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Portraitomanof a W Brushing Her Hair and Other Poems PATRICK KANOUSE

Portraitomanof a W Brushing Her Hair and Other Poems

for Gina

©2007 by Patrick Kanouse • All rights reserved. • Photographs © 2001 and 2005 by Gina and Patrick Kanouse • Cover Photo by Keith Cline • Design by Louisa Adair • First released June 2007 Visit

Table of Contents Portrait of a Woman Brushing Her Hair pg 4 The Aegean

pg 5

Carnations in Venice

pg 6


pg 7

Unde origo inde salus

pg 8


pg 9

Ruins Above the Sea

pg 10


pg 11

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Š 2007 by Patrick Kanouse

Portrait of a Woman Brushing Her Hair Florence, June 30 You brush your wet hair in the breeze Of an early evening light, Backlit by a single, hanging bulb.

In Italian: “Lentamente! Fermate!” I hear espresso Machines and the clapping of hands.

Your face shows a quiet pleasure At the bristles running through Your hair like today’s latest cure.

The Italian night has just begun. Earlier we shared gelato: Melon, colored like cantaloupes.

You ask me to brush it for you. Your hair smells of aloe and ginseng, Which I let slide through my fingers.

I hear laughing and distant cars. From the thin alley beneath Our window, lined with bicycles,

Your eyes close; I turn off the light. In the mirror the curtain reflects Back to us our room; a fang

Garlic and basil mingle With the light on the breeze.The sheath Of caffé swells and reorders

Of light from the alley twists Through the lace curtain and echoes On the wall; a maze of light

The priority of senses. I fall asleep to foreign tunes With strands of your hair in my hands.

I tire of tracing. My fists Holding shadows, I wait for sleep. Outside a truck receives commands © 2007 by Patrick Kanouse

The Aegean Islands drift. Islands drift Like stars sheltering in the sea. Islands drift, stubby rises Hazing in and out of horizon. Your coffee hair twirls About your face and out to sea. Yesterday’s islands Harbor our cozy dreams Of radiant light And wine that’s sweet. Tomorrow the electronic age Where we dream of wading Periwinkle seas beneath cliffs Topped with olive trees, Where I see each strand Of your hair trill gold. We face the islands vanishing— Adrift in the blue seas of yesterday. © 2007 by Patrick Kanouse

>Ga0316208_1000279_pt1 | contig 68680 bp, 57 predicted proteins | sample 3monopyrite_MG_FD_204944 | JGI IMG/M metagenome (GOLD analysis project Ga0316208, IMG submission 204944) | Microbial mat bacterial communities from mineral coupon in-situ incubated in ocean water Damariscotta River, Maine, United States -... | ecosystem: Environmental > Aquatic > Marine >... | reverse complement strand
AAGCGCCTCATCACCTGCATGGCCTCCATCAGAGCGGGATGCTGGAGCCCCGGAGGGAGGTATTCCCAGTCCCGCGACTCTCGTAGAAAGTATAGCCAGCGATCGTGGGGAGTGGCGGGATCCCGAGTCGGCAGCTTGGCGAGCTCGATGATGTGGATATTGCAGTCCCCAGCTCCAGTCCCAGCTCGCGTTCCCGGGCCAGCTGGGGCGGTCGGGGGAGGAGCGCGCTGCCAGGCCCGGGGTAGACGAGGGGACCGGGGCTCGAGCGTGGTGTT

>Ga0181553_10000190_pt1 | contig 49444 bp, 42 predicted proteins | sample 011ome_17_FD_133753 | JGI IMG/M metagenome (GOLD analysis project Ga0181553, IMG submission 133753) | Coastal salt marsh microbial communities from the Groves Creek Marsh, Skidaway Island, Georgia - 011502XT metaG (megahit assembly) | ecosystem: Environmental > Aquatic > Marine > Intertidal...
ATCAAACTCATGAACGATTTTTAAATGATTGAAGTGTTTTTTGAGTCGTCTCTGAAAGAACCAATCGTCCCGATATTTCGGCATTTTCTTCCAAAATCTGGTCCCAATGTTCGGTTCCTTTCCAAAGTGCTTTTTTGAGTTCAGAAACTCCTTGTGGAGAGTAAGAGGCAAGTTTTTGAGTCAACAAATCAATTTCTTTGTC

Carnations in Venice This is a place where I think I can die— With you, fresh carnations in an evening breeze Quiver above canals as we pass by. The weight and feel of buildings like old keys. Slow with the glimmer of ancient matter This city where everything leads to water.

Š 2007 by Patrick Kanouse

Santorini The sentence of the sea Haunts these cliffs, Echoes a thousand years.

Standing atop this island And its cryptic, Gnostic lure Gazing into its steaming core

At a glance, the cataclysm, The heaved earth, the ash fall, The slow centuries of warm wind.

Soon sighed as routine As the white-washed, blue-domed Church crosses gathering dawn.

From violence, visored by time, Stark, bold grace. All scars brushed to beauty marks.

Let us watch this sea, Spell our love in the ash, And dream a thousand years.

As if we touched the honey sun, Whispered the phrases of blue sky, Clung to the heart of God

Š 2007 by Patrick Kanouse

Unde origo inde salus from the origin comes salvation Dusk light on the lagoon: copper threads vibrate the riddle of time and space. These waters conceive me anew from the foam—young, breathless, the shadow, the dreamside of god. If I blind my eyes, if I strangle my tongue, all this drowns. Dip our feet, hear the splash, embrace this enclosure of time—of light—of spaces—, watch the ripples from our feet merge and merge with passing boats, coalesce with the sea and light, for still the water continues its millennial work of erosion, of taking back.

© 2007 by Patrick Kanouse